CAPTAIN MARVEL Review: 8 out of 10 (MCU gets Marvelous)
CAPTAIN MARVEL is the latest chapter in the Marvel Cinematic Universe introducing a new superhero to the mix. And (gaps…clutches pearls) it is a woman! Despite other women starring throughout the pantheon of films to date, none have seen their own film up until now. Brie Larson stars as Carol Danvers/Captain Marvel, alongside Samuel L. Jackson, Ben Mendelsohn, Djimon Hounsou, Lee Pace, Lashana Lynch, Gemma Chan, Annette Bening, Clark Gregg, and Jude Law. Set in 1995, the story follows Danvers as she becomes Captain Marvel after the Earth is caught in the center of a galactic conflict between two alien worlds. Because it is a prequel to all other Marvel films, the film does have an opportunity to fill a few storytelling gaps and give some backstory to some other parts of the greater MCU narrative. The result is a pretty fun Easter egg hunt throughout the film in an otherwise also-ran origin story of a superhero film.
CAPTAIN MARVEL is probably better than it should be just on casting alone. Brie Larson is tough but also has the (requisite) snark here as she takes on the leading role. Jackson continues to do the voodoo that he does so well, and Ben Mendelsohn has never had a bad performance in his life. The film itself begins with a bit of a dense sci-fi setup with alien races like Skrulls, heroic Skrees, and a cosmic war waging through the galaxy. However, there is enough hand holding through the script to give a clear indication as to what is happening. Larson identifies herself as “Vers” and is part of a Kree Starforce team. However, she is haunted by dreams, visions, and feels confined by her own emotions that overwhelm her with powers she works to keep in check. After a mission goes awry, Vers is put in a position to face these memories and realize that she has an entire identity that has been wiped away. That life is the life of Carol Danvers. Once Carol uncovers her own past, she has to face her own powers, uncover a plot of evil, and fight to win the day.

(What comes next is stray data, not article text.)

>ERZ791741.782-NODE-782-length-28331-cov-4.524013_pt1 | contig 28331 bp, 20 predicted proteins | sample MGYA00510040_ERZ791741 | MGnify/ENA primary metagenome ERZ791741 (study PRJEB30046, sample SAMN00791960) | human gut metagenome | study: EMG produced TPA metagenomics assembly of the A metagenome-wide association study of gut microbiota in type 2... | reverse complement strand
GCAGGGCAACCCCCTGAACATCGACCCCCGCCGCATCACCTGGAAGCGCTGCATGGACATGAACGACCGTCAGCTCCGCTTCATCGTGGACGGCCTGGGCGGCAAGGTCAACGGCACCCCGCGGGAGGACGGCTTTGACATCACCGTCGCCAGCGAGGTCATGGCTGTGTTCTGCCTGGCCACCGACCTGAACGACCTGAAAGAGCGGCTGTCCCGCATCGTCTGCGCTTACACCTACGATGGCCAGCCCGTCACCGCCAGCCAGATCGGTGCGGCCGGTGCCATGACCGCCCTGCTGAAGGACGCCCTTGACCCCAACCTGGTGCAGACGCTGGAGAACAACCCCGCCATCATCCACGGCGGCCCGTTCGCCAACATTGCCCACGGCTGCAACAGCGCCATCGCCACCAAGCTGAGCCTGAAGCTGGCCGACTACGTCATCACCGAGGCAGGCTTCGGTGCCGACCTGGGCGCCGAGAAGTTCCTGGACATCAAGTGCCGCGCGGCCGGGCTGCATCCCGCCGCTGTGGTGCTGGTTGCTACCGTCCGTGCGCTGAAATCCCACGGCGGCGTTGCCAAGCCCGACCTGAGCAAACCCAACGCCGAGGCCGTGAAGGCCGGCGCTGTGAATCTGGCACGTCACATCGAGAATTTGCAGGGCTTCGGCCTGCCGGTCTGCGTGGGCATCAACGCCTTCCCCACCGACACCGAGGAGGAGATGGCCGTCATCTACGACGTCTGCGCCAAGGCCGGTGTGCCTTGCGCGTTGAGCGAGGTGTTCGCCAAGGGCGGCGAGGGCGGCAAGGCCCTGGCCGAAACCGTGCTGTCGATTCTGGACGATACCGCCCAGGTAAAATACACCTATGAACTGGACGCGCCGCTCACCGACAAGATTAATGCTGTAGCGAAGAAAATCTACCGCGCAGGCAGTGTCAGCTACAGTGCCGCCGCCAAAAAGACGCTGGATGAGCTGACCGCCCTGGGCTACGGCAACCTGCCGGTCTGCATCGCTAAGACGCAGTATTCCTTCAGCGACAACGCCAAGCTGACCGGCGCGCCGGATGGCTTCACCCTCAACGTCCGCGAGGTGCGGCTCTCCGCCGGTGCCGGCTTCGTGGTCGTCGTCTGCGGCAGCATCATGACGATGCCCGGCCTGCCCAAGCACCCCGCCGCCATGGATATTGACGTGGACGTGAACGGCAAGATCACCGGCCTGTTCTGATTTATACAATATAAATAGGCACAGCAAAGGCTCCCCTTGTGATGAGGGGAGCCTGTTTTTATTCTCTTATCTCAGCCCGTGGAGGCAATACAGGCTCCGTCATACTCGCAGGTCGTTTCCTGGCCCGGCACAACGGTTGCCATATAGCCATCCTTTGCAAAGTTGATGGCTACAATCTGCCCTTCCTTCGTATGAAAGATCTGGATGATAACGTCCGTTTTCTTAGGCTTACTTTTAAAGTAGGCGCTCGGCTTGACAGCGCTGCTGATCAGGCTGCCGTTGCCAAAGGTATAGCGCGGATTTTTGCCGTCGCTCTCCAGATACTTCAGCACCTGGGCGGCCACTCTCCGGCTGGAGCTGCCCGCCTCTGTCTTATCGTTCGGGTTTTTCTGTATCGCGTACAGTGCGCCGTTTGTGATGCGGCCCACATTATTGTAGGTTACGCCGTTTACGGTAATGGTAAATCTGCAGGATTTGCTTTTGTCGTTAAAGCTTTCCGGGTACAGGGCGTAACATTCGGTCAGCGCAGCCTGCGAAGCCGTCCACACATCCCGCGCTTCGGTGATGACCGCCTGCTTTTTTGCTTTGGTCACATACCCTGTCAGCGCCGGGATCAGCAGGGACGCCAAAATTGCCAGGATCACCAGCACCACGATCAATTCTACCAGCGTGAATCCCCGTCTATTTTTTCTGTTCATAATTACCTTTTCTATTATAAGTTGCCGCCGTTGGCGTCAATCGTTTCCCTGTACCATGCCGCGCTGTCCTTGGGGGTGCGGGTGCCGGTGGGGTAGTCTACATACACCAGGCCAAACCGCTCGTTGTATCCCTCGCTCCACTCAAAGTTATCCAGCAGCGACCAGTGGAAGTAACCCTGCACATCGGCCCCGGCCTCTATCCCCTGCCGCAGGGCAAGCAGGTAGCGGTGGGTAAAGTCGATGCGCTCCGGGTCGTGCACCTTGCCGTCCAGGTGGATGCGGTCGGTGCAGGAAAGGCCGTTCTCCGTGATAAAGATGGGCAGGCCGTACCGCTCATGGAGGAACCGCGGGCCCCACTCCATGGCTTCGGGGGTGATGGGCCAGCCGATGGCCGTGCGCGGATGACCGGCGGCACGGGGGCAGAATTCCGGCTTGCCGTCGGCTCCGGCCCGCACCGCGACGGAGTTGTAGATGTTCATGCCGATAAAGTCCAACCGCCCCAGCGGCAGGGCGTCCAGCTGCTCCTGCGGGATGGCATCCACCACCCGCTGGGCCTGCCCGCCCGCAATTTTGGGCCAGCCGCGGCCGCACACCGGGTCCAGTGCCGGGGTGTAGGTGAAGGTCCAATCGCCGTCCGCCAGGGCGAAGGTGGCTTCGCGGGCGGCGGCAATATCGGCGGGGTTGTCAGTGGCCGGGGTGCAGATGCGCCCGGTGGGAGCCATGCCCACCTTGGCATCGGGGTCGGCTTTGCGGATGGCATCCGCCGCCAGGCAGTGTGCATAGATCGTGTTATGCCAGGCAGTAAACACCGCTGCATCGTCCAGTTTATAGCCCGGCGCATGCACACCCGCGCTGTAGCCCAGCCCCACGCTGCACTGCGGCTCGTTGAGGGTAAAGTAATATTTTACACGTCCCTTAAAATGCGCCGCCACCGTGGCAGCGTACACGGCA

It is sort of paint-by-numbers when it comes to the superhero origin story. But Larson is absolutely all in here. The device the film uses with her own mysterious past and blocked memories works as a nice fresh way to tell an otherwise familiar story. Add in a few callbacks (or are they call forwards in this case) to other Marvel films and plotlines and the film adds a bit of fun for fans. It has Marvel’s signature formula but also is clearly self-aware that it is set in the mid-90s. Clothes, music, and pop culture doo-dads scatter the frame and practically scream 90s louder than a Kurt Cobain wail. Depending on your own love/hate relationship with the decade, this element will certainly add a “your mileage may vary” factor to the audience.
Despite some that want to make CAPTAIN MARVEL a gender equality film or a foundation for feminism, the film seems to sort of *ignore* the fact that Carol Danvers/Captain Marvel is a woman. Sure there are a few flashbacks that show Carol dealing with dumb men and absent fathers, but very little in the plot, the film’s characters, or even the setting seems to want to shout “HEY! FEMALE SUPERHERO OVER HERE!” But then again, maybe that is a statement itself. CAPTAIN MARVEL embraces the Marvel style and has enough from casting to be an absorbing and fun sci-fi superhero romp.